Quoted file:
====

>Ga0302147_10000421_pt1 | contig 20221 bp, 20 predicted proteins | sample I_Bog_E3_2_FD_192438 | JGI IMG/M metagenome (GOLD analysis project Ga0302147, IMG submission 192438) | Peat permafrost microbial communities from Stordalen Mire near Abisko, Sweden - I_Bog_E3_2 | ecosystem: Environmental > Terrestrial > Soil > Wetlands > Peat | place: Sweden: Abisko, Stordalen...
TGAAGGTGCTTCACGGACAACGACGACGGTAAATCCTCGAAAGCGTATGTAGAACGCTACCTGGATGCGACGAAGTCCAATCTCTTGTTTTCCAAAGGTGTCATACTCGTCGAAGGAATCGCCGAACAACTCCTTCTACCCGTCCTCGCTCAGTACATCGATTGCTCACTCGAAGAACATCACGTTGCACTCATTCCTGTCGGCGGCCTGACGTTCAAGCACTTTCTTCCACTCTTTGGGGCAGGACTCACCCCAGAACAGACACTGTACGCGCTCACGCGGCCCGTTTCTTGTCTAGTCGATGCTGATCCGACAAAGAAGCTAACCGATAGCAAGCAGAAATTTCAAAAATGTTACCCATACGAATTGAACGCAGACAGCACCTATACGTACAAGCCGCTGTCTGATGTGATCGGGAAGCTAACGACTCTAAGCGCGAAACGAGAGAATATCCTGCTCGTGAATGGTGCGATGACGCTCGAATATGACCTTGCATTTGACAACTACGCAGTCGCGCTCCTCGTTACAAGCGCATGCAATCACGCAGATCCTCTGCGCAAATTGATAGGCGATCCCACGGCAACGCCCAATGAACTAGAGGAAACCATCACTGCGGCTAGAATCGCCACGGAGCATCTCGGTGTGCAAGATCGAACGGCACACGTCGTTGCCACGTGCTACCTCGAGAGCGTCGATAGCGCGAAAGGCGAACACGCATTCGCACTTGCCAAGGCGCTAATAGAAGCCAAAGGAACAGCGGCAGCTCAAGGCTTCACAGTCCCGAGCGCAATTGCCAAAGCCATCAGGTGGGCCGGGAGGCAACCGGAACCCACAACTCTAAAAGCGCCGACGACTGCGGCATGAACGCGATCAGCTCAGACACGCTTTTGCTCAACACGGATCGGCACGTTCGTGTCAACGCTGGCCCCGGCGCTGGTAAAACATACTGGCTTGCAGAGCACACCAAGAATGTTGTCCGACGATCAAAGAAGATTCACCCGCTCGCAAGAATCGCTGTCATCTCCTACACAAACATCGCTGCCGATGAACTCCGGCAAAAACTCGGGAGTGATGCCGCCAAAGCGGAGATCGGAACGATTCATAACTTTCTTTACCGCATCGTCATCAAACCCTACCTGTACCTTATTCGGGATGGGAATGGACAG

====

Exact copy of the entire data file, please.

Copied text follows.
>Ga0302147_10000421_pt1 | contig 20221 bp, 20 predicted proteins | sample I_Bog_E3_2_FD_192438 | JGI IMG/M metagenome (GOLD analysis project Ga0302147, IMG submission 192438) | Peat permafrost microbial communities from Stordalen Mire near Abisko, Sweden - I_Bog_E3_2 | ecosystem: Environmental > Terrestrial > Soil > Wetlands > Peat | place: Sweden: Abisko, Stordalen...
TGAAGGTGCTTCACGGACAACGACGACGGTAAATCCTCGAAAGCGTATGTAGAACGCTACCTGGATGCGACGAAGTCCAATCTCTTGTTTTCCAAAGGTGTCATACTCGTCGAAGGAATCGCCGAACAACTCCTTCTACCCGTCCTCGCTCAGTACATCGATTGCTCACTCGAAGAACATCACGTTGCACTCATTCCTGTCGGCGGCCTGACGTTCAAGCACTTTCTTCCACTCTTTGGGGCAGGACTCACCCCAGAACAGACACTGTACGCGCTCACGCGGCCCGTTTCTTGTCTAGTCGATGCTGATCCGACAAAGAAGCTAACCGATAGCAAGCAGAAATTTCAAAAATGTTACCCATACGAATTGAACGCAGACAGCACCTATACGTACAAGCCGCTGTCTGATGTGATCGGGAAGCTAACGACTCTAAGCGCGAAACGAGAGAATATCCTGCTCGTGAATGGTGCGATGACGCTCGAATATGACCTTGCATTTGACAACTACGCAGTCGCGCTCCTCGTTACAAGCGCATGCAATCACGCAGATCCTCTGCGCAAATTGATAGGCGATCCCACGGCAACGCCCAATGAACTAGAGGAAACCATCACTGCGGCTAGAATCGCCACGGAGCATCTCGGTGTGCAAGATCGAACGGCACACGTCGTTGCCACGTGCTACCTCGAGAGCGTCGATAGCGCGAAAGGCGAACACGCATTCGCACTTGCCAAGGCGCTAATAGAAGCCAAAGGAACAGCGGCAGCTCAAGGCTTCACAGTCCCGAGCGCAATTGCCAAAGCCATCAGGTGGGCCGGGAGGCAACCGGAACCCACAACTCTAAAAGCGCCGACGACTGCGGCATGAACGCGATCAGCTCAGACACGCTTTTGCTCAACACGGATCGGCACGTTCGTGTCAACGCTGGCCCCGGCGCTGGTAAAACATACTGGCTTGCAGAGCACACCAAGAATGTTGTCCGACGATCAAAGAAGATTCACCCGCTCGCAAGAATCGCTGTCATCTCCTACACAAACATCGCTGCCGATGAACTCCGGCAAAAACTCGGGAGTGATGCCGCCAAAGCGGAGATCGGAACGATTCATAACTTTCTTTACCGCATCGTCATCAAACCCTACCTGTACCTTATTCGGGATGGGAATGGACAG